The Court of King’s Bench of Alberta, one of the provincial courts, has jurisdiction over civil proceedings, including bankruptcy and insolvency cases. As such, the court can appoint a receiver or trustee to sell the assets of an insolvent company. The Bankruptcy and Insolvency Act also specifies the treatment of debts incurred and credit received by a bankrupt estate.

Eligibility for Filing Corporate Bankruptcy

Businesses in Alberta must meet specific economic criteria and possess the proper corporate structure to qualify for corporate bankruptcy. Insolvency, defined as the corporation owing at least $1,000 and being unable to pay its debts, is the specified financial requirement for filing corporate bankruptcy in Alberta.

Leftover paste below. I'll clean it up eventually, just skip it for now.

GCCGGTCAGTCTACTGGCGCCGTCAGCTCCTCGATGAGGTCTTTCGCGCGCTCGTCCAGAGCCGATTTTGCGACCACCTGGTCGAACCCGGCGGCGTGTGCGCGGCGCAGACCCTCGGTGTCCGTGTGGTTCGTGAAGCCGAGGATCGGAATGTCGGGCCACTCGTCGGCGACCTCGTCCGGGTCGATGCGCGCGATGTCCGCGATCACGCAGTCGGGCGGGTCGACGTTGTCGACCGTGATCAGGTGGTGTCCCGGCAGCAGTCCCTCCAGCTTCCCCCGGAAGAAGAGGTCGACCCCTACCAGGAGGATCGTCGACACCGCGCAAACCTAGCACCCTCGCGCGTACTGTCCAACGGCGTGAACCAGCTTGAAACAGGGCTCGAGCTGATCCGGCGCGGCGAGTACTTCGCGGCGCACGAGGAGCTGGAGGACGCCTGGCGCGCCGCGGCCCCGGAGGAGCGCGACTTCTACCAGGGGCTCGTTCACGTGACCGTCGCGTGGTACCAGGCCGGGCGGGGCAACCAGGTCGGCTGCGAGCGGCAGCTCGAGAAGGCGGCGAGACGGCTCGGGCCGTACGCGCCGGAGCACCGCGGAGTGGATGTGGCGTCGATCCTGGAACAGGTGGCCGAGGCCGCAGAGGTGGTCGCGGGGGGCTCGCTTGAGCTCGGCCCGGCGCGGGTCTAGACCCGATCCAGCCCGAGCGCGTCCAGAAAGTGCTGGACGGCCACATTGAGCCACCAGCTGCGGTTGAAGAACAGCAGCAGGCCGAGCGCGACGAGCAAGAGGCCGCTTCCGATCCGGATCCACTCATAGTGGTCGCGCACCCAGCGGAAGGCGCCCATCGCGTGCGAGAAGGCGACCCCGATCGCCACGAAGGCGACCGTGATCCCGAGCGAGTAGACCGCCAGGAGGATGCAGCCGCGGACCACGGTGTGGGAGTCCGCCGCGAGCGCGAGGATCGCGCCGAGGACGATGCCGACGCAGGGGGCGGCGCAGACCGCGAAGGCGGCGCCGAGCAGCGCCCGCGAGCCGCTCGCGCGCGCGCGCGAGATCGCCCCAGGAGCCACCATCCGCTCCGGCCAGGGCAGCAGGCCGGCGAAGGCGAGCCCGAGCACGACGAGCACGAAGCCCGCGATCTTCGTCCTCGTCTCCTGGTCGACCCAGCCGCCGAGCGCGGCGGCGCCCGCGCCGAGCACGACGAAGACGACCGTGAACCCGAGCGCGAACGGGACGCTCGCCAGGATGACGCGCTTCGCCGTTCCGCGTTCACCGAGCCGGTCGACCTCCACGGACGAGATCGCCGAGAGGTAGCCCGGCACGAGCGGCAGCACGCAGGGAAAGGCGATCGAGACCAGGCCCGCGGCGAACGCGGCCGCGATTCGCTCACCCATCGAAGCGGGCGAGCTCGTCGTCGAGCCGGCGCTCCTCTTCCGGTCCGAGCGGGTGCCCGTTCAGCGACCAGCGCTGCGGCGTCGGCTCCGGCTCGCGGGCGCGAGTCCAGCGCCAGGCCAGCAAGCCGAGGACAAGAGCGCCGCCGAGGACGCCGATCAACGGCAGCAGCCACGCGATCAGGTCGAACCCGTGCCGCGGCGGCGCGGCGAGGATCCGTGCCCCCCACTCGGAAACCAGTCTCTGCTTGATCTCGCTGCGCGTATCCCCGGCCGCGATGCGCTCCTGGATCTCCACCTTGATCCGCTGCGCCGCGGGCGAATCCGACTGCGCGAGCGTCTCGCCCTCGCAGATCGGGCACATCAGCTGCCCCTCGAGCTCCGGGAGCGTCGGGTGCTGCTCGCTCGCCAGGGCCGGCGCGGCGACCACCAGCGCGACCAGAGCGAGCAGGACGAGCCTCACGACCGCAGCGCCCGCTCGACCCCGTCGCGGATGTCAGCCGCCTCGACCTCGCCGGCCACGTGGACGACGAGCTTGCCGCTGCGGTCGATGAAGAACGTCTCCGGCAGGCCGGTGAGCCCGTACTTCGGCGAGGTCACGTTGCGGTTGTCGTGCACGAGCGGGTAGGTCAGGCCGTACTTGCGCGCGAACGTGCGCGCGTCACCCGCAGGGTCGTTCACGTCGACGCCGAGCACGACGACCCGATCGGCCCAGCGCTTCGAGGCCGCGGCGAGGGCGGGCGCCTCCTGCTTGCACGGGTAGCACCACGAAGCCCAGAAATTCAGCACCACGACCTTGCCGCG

Different business structures, such as sole proprietorships, partnerships, and corporations, may have different requirements and implications when filing for bankruptcy. As a business owner, obtaining advice from a legal professional or bankruptcy trustee is key to understanding the implications of your business structure on your eligibility for corporate bankruptcy in Alberta.

Financial Thresholds

To qualify for corporate bankruptcy, businesses must be unable to meet their financial obligations, including business debts. In Alberta, this means the business must owe at least $1,000 in debts and be unable to pay them.

A corporation’s incapacity to fulfill financial obligations is measured using ratios such as the Debt Ratio and Debt-to-Equity Ratio. These ratios can help businesses determine their financial health and make informed decisions about their eligibility for corporate bankruptcy.